Aim: The aim of this study was to assess the incidence of liver failure in association with antidiabetic treatment using pioglitazone vs. other oral antidiabetic medications.
Methods: The study was a retrospective analysis of claim data from the PharMetrics Patient-Centric Database that had over 1.12 million enrollees with type 2 diabetes. All patients, > or =18 years of age with type 2 diabetes, who had initiated treatment either with a thiazolidinedione (pioglitazone and rosiglitazone), sulfonylurea or metformin were identified and matched on the basis of propensity scores, which served as a proxy for severity of disease. The primary measure of interest was the incidence of liver failure or hepatitis post-index date. In addition to unadjusted comparisons, Cox proportional hazard models were employed to estimate the risk of developing liver failure or hepatitis.
Results: There was no significant difference in the 1- and 2-year incidence rates of liver failure or hepatitis (primary and secondary diagnoses) between the pioglitazone monotherapy group and the respective comparator groups. In Cox proportional hazard models controlling for age, pre-index total healthcare costs, Charlson comorbidity index, procedures and a hospitalization or Emergency room (ER) visit for pre-index hyperglycaemia, and pioglitazone were not associated with an increased risk of liver failure or hepatitis, compared to all other defined groups. Furthermore, no primary or secondary diagnosis of liver failure was reported in the pioglitazone group during the follow-up period.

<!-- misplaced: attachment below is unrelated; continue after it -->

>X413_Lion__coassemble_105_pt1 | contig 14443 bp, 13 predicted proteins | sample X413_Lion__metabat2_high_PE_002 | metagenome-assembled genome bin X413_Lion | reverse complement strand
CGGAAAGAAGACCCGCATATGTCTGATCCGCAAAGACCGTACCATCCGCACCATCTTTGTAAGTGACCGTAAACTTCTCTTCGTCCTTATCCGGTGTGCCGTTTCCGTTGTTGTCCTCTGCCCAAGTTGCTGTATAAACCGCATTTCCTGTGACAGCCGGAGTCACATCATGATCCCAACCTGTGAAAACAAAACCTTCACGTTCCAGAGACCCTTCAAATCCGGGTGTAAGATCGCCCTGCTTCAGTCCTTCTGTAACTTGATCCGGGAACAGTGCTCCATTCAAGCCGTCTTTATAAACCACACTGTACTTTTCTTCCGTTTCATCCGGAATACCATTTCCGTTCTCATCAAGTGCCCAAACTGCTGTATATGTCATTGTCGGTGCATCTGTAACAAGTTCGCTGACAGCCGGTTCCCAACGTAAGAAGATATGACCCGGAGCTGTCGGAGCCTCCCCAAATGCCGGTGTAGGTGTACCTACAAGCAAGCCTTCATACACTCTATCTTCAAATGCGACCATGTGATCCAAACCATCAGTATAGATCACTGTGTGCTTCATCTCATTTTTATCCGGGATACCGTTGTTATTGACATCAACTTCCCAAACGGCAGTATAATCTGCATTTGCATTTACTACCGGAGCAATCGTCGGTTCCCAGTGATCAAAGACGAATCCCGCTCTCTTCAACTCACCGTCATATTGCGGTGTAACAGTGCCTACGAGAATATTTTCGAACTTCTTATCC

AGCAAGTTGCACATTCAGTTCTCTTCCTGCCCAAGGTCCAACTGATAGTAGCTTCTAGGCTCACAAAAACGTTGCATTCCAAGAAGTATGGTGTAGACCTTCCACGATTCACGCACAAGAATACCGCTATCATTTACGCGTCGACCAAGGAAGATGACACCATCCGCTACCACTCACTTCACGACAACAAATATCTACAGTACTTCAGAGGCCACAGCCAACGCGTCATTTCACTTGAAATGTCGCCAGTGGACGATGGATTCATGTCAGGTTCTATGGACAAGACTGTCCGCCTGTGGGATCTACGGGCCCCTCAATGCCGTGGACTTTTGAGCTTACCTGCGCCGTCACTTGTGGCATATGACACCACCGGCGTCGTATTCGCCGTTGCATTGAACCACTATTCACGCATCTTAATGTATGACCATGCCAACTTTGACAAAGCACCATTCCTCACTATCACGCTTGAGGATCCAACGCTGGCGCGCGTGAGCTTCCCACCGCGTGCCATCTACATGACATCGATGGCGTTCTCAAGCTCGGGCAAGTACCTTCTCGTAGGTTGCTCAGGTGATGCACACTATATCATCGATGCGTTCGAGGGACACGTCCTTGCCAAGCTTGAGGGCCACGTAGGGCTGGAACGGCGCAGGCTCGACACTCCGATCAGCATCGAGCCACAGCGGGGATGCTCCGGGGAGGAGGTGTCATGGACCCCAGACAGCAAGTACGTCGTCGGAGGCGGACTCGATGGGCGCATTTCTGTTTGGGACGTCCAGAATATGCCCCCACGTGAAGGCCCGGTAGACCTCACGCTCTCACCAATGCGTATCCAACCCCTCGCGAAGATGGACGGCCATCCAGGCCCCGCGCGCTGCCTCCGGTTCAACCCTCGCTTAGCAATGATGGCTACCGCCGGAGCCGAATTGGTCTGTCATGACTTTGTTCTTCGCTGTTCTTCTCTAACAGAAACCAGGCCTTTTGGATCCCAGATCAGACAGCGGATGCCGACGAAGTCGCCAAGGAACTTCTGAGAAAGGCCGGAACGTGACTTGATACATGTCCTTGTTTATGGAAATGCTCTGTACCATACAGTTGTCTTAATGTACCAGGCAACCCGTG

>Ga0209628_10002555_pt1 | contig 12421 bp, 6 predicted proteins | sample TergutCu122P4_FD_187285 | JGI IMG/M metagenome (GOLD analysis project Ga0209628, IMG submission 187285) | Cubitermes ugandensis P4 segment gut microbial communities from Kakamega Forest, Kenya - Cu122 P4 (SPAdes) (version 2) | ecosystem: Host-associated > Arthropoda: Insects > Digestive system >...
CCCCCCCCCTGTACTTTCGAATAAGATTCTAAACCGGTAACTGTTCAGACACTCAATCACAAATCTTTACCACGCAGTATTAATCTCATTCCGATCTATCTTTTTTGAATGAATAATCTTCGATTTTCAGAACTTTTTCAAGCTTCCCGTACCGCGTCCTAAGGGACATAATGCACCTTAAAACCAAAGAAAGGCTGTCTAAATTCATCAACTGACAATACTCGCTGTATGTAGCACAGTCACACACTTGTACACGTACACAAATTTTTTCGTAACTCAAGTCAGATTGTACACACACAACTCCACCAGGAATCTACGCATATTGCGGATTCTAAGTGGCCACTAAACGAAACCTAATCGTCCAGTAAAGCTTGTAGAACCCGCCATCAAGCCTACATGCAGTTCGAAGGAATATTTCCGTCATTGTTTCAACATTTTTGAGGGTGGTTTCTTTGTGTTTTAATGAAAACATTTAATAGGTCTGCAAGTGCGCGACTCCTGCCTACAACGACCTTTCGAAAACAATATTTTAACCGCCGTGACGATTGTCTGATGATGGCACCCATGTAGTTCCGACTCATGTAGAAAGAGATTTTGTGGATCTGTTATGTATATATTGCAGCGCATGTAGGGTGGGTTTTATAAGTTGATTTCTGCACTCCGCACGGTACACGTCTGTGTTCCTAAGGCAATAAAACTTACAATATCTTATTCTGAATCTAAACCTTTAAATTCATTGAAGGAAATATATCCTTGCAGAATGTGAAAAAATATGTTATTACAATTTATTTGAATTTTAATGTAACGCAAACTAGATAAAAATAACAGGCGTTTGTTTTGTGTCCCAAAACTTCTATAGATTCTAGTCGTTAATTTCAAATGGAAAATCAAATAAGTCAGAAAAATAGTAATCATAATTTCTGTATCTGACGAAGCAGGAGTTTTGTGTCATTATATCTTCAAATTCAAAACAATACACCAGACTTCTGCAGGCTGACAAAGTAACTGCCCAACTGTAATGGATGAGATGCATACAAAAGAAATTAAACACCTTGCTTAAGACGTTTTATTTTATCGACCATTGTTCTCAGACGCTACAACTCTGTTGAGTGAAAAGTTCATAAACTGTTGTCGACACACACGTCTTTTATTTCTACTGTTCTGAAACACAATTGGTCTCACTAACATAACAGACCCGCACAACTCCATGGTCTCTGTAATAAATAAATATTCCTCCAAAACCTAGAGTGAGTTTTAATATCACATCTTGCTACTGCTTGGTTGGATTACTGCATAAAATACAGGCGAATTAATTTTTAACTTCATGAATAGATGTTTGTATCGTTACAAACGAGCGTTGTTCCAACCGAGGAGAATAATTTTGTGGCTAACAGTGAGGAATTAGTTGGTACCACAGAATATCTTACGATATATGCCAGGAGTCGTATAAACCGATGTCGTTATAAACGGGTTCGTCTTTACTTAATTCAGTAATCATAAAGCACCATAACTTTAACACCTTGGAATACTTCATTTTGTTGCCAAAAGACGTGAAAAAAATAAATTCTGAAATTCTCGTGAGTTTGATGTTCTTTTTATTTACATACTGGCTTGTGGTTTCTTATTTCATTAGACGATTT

Conclusions: Results of retrospective data analysis demonstrate no evidence of increased risk of liver failure or hepatitis for patients initiating therapy on pioglitazone, compared to other oral antidiabetic agents. Pioglitazone therapy was not associated with an increased risk of liver failure at 2 years relative to other oral antidiabetic therapies.